His Majesty King Rama V of Siam, present-day Thailand, also called King Chulalongkorn, was born in 1853 and died in 1910. As a fifteen-year-old, Chulalongkorn ascended the Siamese throne, but because of his young age, his uncle acted as his guardian.
During his five years of custody, he was educated by an English governor, Anna Leonowens, in literary history, language and art. He was King of Siam from 1868 until his death in 1910. King Rama V is considered to be one of the highest-rated Kings by the Thai people. He is considered, like his father, as the father of modern Thailand.
The King abolished the death penalty, slavery and the exaggerated bowing. He appointed a royal government council and prescribed elementary school for girls as well. During his life, the King had four well-known wives, 32 other consorts and 116 concubines. This resulted in the King being the father of 33 sons and 44 daughters.
Chulalongkorn was appointed with the Grand Cross of the Order of St. Olav in 1884. King Chulalongkorn visited Europe twice, in 1897 and 1907, intending to seek political allies to secure Siam’s independence and to improve diplomatic relations with European countries.
The longest visit to Europe was the one in 1907, and he visited Norway that summer. The King was also very interested in photography, and his unique photos have now been published with the help of the National Archives of Norway and Thailand.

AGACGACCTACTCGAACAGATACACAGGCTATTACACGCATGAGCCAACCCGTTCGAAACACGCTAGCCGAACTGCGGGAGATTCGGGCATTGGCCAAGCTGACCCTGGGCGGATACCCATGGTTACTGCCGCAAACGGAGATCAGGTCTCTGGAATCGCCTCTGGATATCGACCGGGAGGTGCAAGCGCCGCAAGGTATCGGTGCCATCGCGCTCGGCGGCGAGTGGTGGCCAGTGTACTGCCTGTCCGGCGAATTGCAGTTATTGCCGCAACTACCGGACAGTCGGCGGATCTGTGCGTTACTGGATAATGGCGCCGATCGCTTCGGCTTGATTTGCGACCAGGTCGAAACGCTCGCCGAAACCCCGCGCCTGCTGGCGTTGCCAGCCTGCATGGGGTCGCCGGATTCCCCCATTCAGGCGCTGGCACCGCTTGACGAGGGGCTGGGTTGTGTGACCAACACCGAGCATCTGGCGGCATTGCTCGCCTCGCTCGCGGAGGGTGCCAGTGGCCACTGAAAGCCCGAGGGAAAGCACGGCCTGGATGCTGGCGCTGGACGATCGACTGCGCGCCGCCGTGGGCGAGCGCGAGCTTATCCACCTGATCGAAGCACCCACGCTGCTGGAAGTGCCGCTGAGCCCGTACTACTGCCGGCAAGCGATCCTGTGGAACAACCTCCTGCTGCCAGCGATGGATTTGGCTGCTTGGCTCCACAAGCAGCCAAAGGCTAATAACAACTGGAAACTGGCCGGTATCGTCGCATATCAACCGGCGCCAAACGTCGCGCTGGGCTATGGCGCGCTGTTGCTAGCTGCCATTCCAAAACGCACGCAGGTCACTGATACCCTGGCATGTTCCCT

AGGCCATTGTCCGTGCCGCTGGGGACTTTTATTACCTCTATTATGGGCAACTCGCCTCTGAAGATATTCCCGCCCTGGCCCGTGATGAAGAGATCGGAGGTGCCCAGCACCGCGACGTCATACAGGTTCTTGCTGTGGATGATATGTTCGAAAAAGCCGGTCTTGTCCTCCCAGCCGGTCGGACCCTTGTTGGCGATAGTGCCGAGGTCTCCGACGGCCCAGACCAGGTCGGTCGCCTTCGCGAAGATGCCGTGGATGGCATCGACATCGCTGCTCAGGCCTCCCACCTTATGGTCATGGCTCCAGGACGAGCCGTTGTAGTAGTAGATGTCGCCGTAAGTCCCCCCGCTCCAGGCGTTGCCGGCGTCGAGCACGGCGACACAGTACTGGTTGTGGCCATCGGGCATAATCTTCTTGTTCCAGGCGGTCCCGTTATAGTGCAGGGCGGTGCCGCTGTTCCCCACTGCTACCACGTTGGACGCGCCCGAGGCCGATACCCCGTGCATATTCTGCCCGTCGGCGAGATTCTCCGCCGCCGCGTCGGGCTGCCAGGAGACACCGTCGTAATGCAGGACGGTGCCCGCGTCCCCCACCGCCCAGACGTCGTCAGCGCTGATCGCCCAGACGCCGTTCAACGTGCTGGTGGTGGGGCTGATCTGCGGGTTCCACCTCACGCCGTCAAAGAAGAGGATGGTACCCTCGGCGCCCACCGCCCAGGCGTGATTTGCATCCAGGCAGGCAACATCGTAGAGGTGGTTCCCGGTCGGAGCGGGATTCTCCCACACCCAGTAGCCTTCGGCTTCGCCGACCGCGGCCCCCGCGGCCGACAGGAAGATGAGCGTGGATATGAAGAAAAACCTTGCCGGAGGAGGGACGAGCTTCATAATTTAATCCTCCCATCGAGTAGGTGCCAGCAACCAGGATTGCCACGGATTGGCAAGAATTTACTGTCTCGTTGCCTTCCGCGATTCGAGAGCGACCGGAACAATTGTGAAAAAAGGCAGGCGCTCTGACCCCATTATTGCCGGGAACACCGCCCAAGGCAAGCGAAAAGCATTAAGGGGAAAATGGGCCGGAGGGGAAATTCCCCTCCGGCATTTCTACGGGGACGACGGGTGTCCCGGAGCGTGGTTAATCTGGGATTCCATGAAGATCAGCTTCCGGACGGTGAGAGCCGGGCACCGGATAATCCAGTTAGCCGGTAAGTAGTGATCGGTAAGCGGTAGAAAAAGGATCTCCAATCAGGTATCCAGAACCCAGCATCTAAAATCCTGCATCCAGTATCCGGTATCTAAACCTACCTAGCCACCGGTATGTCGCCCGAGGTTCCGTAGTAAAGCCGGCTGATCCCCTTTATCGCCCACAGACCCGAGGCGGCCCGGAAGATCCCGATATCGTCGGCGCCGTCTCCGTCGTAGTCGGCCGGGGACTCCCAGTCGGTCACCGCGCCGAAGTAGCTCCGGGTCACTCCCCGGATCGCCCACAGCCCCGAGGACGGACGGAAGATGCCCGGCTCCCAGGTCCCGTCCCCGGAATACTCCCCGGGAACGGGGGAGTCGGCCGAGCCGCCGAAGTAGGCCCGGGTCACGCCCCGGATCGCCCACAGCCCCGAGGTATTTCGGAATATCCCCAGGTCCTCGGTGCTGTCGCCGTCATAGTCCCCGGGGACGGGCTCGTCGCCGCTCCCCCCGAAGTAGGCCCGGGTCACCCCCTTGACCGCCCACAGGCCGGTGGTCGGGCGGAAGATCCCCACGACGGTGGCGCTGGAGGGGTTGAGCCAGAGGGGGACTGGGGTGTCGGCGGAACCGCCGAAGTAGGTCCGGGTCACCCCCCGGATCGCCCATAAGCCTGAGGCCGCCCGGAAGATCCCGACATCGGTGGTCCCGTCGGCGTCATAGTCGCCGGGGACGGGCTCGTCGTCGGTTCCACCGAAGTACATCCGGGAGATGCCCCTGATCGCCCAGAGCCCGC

King Chulalongkorn arrived in Norway on 5 July 1907. In Norway, he was met by the newly crowned King Haakon VII and Queen Maud. The journey was not a diplomatic journey in itself, but the visit helped to strengthen the diplomatic relations between the two kingdoms of Siam and Norway.
The arrival marked the start of a 28-day journey through Norway for the King and his entourage of 20 people. During the journey, he experienced Norwegian nature, saw and learned about the Norwegian industry and met a wide range of the Norwegian population.
Throughout the journey, the King wrote letters home to his daughter, Princess Nibha Nobhadol. These letters were later collected and published in book form. The collection is called “Klai Ban”, which means “far from home”.